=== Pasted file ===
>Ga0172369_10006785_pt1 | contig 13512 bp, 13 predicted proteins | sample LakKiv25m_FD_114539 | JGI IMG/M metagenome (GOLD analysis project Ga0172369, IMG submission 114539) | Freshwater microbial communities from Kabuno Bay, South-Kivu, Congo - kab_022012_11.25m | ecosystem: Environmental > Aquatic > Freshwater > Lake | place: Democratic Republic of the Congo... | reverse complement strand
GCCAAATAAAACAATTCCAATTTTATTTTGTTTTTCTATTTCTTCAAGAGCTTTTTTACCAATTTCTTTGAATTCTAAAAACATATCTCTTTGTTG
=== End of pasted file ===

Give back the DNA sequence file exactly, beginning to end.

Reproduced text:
>Ga0172369_10006785_pt1 | contig 13512 bp, 13 predicted proteins | sample LakKiv25m_FD_114539 | JGI IMG/M metagenome (GOLD analysis project Ga0172369, IMG submission 114539) | Freshwater microbial communities from Kabuno Bay, South-Kivu, Congo - kab_022012_11.25m | ecosystem: Environmental > Aquatic > Freshwater > Lake | place: Democratic Republic of the Congo... | reverse complement strand
GCCAAATAAAACAATTCCAATTTTATTTTGTTTTTCTATTTCTTCAAGAGCTTTTTTACCAATTTCTTTGAATTCTAAAAACATATCTCTTTGTTG